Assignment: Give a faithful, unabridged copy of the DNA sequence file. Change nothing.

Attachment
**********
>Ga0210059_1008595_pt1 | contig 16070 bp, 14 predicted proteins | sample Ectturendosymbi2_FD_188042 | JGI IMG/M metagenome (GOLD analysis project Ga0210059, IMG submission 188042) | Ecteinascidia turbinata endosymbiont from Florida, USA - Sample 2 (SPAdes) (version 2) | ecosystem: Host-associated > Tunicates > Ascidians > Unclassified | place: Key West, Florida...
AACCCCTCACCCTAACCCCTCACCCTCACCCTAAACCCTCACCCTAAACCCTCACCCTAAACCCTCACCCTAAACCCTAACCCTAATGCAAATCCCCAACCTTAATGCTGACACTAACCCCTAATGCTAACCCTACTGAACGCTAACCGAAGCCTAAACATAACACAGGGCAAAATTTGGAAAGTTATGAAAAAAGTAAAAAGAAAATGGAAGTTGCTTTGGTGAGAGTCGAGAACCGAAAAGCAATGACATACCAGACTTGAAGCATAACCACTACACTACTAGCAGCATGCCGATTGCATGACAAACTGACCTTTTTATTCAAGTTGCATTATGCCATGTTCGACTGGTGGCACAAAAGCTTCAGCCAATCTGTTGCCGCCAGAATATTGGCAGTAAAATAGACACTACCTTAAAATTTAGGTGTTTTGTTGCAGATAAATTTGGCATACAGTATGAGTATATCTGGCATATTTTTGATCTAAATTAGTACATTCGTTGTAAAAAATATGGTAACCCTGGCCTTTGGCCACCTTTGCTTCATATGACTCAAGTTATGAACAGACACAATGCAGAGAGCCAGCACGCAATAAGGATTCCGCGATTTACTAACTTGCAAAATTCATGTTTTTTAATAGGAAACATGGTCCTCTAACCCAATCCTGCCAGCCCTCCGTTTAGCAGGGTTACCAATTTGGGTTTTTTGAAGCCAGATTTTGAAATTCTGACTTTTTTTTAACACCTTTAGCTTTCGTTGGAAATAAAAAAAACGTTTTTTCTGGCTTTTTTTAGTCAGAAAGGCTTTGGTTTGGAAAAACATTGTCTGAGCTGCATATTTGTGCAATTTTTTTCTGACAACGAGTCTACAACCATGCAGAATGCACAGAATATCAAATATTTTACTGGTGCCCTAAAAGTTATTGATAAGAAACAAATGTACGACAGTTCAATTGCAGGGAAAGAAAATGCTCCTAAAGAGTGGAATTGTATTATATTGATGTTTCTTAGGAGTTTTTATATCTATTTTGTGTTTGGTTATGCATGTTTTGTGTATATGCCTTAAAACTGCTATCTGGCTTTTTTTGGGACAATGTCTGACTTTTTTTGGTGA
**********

>Ga0210059_1008595_pt1 | contig 16070 bp, 14 predicted proteins | sample Ectturendosymbi2_FD_188042 | JGI IMG/M metagenome (GOLD analysis project Ga0210059, IMG submission 188042) | Ecteinascidia turbinata endosymbiont from Florida, USA - Sample 2 (SPAdes) (version 2) | ecosystem: Host-associated > Tunicates > Ascidians > Unclassified | place: Key West, Florida...
AACCCCTCACCCTAACCCCTCACCCTCACCCTAAACCCTCACCCTAAACCCTCACCCTAAACCCTCACCCTAAACCCTAACCCTAATGCAAATCCCCAACCTTAATGCTGACACTAACCCCTAATGCTAACCCTACTGAACGCTAACCGAAGCCTAAACATAACACAGGGCAAAATTTGGAAAGTTATGAAAAAAGTAAAAAGAAAATGGAAGTTGCTTTGGTGAGAGTCGAGAACCGAAAAGCAATGACATACCAGACTTGAAGCATAACCACTACACTACTAGCAGCATGCCGATTGCATGACAAACTGACCTTTTTATTCAAGTTGCATTATGCCATGTTCGACTGGTGGCACAAAAGCTTCAGCCAATCTGTTGCCGCCAGAATATTGGCAGTAAAATAGACACTACCTTAAAATTTAGGTGTTTTGTTGCAGATAAATTTGGCATACAGTATGAGTATATCTGGCATATTTTTGATCTAAATTAGTACATTCGTTGTAAAAAATATGGTAACCCTGGCCTTTGGCCACCTTTGCTTCATATGACTCAAGTTATGAACAGACACAATGCAGAGAGCCAGCACGCAATAAGGATTCCGCGATTTACTAACTTGCAAAATTCATGTTTTTTAATAGGAAACATGGTCCTCTAACCCAATCCTGCCAGCCCTCCGTTTAGCAGGGTTACCAATTTGGGTTTTTTGAAGCCAGATTTTGAAATTCTGACTTTTTTTTAACACCTTTAGCTTTCGTTGGAAATAAAAAAAACGTTTTTTCTGGCTTTTTTTAGTCAGAAAGGCTTTGGTTTGGAAAAACATTGTCTGAGCTGCATATTTGTGCAATTTTTTTCTGACAACGAGTCTACAACCATGCAGAATGCACAGAATATCAAATATTTTACTGGTGCCCTAAAAGTTATTGATAAGAAACAAATGTACGACAGTTCAATTGCAGGGAAAGAAAATGCTCCTAAAGAGTGGAATTGTATTATATTGATGTTTCTTAGGAGTTTTTATATCTATTTTGTGTTTGGTTATGCATGTTTTGTGTATATGCCTTAAAACTGCTATCTGGCTTTTTTTGGGACAATGTCTGACTTTTTTTGGTGA